Due to the rising demand from electric vehicles and the underinvestment in new copper mining globally, copper prices are on the rise, but are really just getting started.
Copper stands alone with its ability to provide both an inflation hedge as well as solid commodity investment.
An Inflation Hedge
Typically when we think of commodity investing to protect your wealth, we think of gold or silver. Not often do you hear of someone stocking up on copper and expecting to make big bucks if inflation rears its ugly head.
However, copper prices are on the rise and are all set to blow past their last peak in early 2011 of ~$457.
But just like gold and silver, copper is impacted by inflation (inflation impacts purchasing power and is really important when considering a commodity play).
So let’s talk about economics.
M1 Growth (Growth of Money in the Economy)
This chart shows the unprecedented increase of money in circulation (M1), an astounding 355% yoy growth.
And while it seems a decent amount of this money may be sitting within the banks, once those flood gates open and people start spending, prices will rise.
In other terms, the more money being spent, the more demand, the more prices go up = inflation.
While gold is a great defensive commodity to guard again inflation, copper looks as attractive as ever as both an inflation hedge and an attractive commodity investment to play economic growth.
The chart below looks at how copper prices performed the last time inflation truly got out of hand, over 45 years ago.
We can see as inflation increased so did copper, almost tripling in price in two years.
So we’ve definitely confirmed copper is an inflation hedge.
Copper Price vs Inflation in The 1970’s
As depicted above, when inflation rates go up and the market is booming, copper prices goes up. This is because copper is used in everyday life (e.g., electric vehicles, construction of homes, etc.).
Slight nuance is that if rates hit a point so high that they choke off economic growth and the economy begins to decline, then copper prices will also decline.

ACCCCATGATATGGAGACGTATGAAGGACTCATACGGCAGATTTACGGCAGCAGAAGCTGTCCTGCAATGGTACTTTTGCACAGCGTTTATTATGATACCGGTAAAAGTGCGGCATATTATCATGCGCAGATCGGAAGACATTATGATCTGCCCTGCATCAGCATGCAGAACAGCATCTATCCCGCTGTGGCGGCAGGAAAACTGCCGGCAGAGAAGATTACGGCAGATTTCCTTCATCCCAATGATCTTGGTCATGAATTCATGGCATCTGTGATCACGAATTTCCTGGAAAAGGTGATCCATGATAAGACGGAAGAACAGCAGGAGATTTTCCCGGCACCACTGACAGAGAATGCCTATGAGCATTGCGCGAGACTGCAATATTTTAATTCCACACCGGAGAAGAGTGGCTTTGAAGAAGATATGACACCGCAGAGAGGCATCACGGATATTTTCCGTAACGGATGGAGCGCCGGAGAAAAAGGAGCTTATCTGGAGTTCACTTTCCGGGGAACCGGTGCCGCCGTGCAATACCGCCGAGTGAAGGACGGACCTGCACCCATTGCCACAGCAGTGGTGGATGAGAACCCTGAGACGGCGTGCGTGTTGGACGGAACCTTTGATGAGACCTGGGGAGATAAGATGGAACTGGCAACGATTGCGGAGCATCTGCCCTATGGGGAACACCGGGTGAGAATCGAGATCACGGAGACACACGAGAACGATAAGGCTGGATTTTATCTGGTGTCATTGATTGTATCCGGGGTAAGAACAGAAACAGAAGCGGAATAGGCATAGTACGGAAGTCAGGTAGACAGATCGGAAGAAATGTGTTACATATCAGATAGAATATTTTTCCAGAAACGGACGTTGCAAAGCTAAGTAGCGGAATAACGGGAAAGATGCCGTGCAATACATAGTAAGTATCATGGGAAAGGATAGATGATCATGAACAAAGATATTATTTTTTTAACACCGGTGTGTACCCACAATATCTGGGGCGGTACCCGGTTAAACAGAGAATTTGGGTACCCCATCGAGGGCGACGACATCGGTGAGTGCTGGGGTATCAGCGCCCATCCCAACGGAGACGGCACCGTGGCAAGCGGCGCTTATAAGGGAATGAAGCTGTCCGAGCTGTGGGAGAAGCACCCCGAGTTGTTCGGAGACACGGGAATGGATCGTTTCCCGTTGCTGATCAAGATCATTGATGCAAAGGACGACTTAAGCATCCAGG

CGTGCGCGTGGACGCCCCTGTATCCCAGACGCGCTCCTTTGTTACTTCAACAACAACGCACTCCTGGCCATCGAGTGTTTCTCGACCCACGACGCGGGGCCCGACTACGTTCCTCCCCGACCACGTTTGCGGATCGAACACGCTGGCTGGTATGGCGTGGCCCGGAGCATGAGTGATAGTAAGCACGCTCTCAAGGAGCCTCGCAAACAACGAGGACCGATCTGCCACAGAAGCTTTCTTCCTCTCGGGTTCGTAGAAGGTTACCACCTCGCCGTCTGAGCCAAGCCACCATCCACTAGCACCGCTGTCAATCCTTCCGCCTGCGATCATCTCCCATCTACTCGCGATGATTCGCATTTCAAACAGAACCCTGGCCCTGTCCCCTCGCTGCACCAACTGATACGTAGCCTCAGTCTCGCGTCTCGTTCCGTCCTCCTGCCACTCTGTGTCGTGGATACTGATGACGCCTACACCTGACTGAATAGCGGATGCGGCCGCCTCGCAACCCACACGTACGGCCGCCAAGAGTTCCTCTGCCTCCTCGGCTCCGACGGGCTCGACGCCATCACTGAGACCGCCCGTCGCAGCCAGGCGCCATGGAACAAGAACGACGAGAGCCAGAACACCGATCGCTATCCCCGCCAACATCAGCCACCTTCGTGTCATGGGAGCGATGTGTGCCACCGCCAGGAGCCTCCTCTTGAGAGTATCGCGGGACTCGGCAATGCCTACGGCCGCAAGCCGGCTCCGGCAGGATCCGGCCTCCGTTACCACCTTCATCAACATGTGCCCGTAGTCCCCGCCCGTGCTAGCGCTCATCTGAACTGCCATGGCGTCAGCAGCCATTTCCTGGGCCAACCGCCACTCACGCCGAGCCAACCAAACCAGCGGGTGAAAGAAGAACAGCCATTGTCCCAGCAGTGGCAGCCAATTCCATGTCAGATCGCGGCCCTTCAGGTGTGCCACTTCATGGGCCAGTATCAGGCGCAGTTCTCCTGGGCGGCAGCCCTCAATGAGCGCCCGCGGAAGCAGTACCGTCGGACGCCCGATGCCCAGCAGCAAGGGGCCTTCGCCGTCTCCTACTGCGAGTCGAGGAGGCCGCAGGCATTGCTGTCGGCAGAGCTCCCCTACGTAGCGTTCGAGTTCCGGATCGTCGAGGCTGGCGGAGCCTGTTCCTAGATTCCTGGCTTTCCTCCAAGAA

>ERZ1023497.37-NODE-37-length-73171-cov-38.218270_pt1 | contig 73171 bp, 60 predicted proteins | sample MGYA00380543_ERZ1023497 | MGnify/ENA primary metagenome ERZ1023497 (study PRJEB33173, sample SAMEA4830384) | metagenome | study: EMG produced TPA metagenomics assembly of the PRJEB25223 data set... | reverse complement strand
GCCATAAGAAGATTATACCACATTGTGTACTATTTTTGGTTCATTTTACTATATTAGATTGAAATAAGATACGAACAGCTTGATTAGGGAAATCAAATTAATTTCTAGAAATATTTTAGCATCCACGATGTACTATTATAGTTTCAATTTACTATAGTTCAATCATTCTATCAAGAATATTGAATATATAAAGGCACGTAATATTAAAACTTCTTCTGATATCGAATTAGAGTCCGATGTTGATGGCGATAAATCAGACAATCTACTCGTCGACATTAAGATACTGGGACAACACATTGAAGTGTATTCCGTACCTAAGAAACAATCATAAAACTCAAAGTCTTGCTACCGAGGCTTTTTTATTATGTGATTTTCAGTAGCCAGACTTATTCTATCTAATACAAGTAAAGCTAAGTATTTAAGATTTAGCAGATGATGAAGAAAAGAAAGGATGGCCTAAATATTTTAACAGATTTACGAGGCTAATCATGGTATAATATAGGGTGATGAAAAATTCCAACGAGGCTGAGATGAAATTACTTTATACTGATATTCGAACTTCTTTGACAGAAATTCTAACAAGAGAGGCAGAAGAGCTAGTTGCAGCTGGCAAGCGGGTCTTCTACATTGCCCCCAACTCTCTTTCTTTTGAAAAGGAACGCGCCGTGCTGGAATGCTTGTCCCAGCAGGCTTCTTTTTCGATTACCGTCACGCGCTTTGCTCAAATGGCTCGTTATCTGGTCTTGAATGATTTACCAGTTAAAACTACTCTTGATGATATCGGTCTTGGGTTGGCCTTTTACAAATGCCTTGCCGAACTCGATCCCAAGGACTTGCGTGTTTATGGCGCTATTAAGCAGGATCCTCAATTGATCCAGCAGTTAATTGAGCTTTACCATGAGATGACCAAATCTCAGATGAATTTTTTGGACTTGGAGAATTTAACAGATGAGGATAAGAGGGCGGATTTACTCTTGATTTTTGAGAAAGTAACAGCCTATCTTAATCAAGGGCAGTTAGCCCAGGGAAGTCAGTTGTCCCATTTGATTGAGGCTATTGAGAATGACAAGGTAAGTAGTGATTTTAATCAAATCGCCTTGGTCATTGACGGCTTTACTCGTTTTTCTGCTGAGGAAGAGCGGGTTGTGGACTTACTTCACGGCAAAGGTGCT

That being said, with inflation as low as it is, we expect to see copper prices rise as inflation begins to rise.
Another interesting economic factor to consider is commodity supercycles.
The chart below is provided by the Bank of Canada and shows deviations of long term trends (the 0 line on the chart).
Why do these cycles happen? Because no one knows the exact right supply to meet demand.
So often, at some point in time there is not enough supply and too much demand so prices increase.
When prices increase, too many suppliers get involved and supply increases beyond demand, at which point prices go back down and some suppliers leave the market.
Then supply goes back and prices go back up, and so on and so on, hence a cycle.
But what drives demand?
Above we stated that because copper is used in everyday life, as the economy improves the demand for copper increases.
This chart below confirms that as GDP (a metric for the health of an economy) increases the consumption (a.k.a. demand) of base metals increase as well, and that this is true worldwide.
More importantly many countries such as India and Brazil are still way below the US and other developed countries in their use of metals.
Demand for metals will continue to be strong as the world develops.
Again, slight nuance is that after a certain per capita GDP, consumption hits a steady state and growth tapers off.
This can be seen in the chart above for the US and Japan.
We are still far away from plateauing for many larger developing countries.